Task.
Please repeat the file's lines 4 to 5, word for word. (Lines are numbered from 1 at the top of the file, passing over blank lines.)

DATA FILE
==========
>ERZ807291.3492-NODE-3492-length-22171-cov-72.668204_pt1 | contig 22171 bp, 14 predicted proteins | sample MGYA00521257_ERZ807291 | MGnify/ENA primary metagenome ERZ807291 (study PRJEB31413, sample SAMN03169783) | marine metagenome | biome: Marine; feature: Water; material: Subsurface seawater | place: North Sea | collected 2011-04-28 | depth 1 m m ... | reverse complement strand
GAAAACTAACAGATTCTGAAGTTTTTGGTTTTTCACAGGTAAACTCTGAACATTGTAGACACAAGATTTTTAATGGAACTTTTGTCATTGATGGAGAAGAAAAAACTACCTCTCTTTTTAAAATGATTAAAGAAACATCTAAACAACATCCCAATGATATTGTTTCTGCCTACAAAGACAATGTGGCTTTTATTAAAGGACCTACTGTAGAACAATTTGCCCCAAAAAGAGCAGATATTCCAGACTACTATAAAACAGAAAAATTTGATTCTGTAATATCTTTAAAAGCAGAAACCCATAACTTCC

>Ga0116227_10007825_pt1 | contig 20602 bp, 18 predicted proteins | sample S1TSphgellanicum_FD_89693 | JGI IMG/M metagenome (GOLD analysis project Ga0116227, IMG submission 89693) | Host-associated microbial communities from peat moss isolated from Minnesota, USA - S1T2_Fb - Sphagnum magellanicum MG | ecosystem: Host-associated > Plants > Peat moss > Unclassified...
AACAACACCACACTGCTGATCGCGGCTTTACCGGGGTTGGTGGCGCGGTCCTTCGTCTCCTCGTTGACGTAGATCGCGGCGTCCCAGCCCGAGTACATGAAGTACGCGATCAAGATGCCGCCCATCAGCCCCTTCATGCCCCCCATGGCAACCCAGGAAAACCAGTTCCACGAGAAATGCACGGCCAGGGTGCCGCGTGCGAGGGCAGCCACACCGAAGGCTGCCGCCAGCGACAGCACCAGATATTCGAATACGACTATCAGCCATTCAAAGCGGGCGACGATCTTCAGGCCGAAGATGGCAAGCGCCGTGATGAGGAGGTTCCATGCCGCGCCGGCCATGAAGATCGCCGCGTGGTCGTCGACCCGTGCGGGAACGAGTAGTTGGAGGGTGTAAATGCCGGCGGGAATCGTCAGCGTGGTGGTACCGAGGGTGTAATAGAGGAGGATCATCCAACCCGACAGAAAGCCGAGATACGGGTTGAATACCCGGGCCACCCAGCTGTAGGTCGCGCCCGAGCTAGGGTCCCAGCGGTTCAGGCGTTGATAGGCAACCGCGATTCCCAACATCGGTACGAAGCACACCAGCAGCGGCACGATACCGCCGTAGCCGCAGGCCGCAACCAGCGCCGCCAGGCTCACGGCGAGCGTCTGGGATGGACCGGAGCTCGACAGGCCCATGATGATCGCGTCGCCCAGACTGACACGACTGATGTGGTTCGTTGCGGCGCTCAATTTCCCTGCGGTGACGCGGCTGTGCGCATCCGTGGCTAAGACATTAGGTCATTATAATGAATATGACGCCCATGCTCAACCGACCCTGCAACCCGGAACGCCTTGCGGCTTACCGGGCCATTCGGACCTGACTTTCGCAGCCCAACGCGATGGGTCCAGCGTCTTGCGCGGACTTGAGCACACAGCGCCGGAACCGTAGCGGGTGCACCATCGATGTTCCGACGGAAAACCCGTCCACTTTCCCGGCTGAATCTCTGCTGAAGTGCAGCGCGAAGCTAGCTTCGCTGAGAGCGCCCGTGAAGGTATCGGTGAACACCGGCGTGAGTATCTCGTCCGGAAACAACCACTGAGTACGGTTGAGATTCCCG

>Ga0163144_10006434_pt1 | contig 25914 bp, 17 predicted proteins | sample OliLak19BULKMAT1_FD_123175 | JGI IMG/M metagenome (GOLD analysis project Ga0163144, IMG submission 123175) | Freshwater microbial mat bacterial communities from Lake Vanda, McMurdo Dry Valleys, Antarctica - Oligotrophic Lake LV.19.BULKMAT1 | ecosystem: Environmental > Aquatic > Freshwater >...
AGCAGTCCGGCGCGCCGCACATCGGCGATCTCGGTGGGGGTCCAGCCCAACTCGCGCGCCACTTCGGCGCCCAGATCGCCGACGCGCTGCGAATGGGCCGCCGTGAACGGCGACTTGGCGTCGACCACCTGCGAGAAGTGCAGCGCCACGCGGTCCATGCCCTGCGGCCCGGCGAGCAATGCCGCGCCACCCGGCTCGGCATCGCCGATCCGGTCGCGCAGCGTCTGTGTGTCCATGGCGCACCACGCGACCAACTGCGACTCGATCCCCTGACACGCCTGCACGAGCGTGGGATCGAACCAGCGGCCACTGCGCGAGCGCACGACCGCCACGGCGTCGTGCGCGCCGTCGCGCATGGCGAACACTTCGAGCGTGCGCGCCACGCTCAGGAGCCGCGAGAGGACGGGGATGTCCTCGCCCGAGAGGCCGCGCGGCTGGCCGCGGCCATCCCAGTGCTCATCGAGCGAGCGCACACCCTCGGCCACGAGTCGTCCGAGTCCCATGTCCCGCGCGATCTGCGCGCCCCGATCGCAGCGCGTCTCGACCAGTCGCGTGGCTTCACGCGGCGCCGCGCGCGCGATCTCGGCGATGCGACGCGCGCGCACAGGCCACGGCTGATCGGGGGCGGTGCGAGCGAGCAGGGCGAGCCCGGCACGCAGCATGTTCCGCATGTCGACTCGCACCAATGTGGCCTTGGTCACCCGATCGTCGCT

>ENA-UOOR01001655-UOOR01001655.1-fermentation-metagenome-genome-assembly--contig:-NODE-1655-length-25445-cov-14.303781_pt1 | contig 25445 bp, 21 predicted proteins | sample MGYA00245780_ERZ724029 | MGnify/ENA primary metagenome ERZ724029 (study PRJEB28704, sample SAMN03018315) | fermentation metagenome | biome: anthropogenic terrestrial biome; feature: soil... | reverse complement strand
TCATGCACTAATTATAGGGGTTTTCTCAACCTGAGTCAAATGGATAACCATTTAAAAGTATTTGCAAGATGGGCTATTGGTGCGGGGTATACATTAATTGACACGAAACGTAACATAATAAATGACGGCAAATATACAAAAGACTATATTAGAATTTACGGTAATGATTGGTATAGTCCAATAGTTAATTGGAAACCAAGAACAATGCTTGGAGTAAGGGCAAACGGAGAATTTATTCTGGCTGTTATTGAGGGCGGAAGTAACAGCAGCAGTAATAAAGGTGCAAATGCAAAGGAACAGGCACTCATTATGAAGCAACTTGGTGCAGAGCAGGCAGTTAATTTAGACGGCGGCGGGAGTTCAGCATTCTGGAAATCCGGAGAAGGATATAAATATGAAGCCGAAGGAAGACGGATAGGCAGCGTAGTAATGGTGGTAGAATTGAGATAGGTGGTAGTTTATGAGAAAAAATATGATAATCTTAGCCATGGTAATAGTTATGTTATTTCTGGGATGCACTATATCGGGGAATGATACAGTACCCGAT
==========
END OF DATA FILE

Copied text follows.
AACAACACCACACTGCTGATCGCGGCTTTACCGGGGTTGGTGGCGCGGTCCTTCGTCTCCTCGTTGACGTAGATCGCGGCGTCCCAGCCCGAGTACATGAAGTACGCGATCAAGATGCCGCCCATCAGCCCCTTCATGCCCCCCATGGCAACCCAGGAAAACCAGTTCCACGAGAAATGCACGGCCAGGGTGCCGCGTGCGAGGGCAGCCACACCGAAGGCTGCCGCCAGCGACAGCACCAGATATTCGAATACGACTATCAGCCATTCAAAGCGGGCGACGATCTTCAGGCCGAAGATGGCAAGCGCCGTGATGAGGAGGTTCCATGCCGCGCCGGCCATGAAGATCGCCGCGTGGTCGTCGACCCGTGCGGGAACGAGTAGTTGGAGGGTGTAAATGCCGGCGGGAATCGTCAGCGTGGTGGTACCGAGGGTGTAATAGAGGAGGATCATCCAACCCGACAGAAAGCCGAGATACGGGTTGAATACCCGGGCCACCCAGCTGTAGGTCGCGCCCGAGCTAGGGTCCCAGCGGTTCAGGCGTTGATAGGCAACCGCGATTCCCAACATCGGTACGAAGCACACCAGCAGCGGCACGATACCGCCGTAGCCGCAGGCCGCAACCAGCGCCGCCAGGCTCACGGCGAGCGTCTGGGATGGACCGGAGCTCGACAGGCCCATGATGATCGCGTCGCCCAGACTGACACGACTGATGTGGTTCGTTGCGGCGCTCAATTTCCCTGCGGTGACGCGGCTGTGCGCATCCGTGGCTAAGACATTAGGTCATTATAATGAATATGACGCCCATGCTCAACCGACCCTGCAACCCGGAACGCCTTGCGGCTTACCGGGCCATTCGGACCTGACTTTCGCAGCCCAACGCGATGGGTCCAGCGTCTTGCGCGGACTTGAGCACACAGCGCCGGAACCGTAGCGGGTGCACCATCGATGTTCCGACGGAAAACCCGTCCACTTTCCCGGCTGAATCTCTGCTGAAGTGCAGCGCGAAGCTAGCTTCGCTGAGAGCGCCCGTGAAGGTATCGGTGAACACCGGCGTGAGTATCTCGTCCGGAAACAACCACTGAGTACGGTTGAGATTCCCG

>Ga0163144_10006434_pt1 | contig 25914 bp, 17 predicted proteins | sample OliLak19BULKMAT1_FD_123175 | JGI IMG/M metagenome (GOLD analysis project Ga0163144, IMG submission 123175) | Freshwater microbial mat bacterial communities from Lake Vanda, McMurdo Dry Valleys, Antarctica - Oligotrophic Lake LV.19.BULKMAT1 | ecosystem: Environmental > Aquatic > Freshwater >...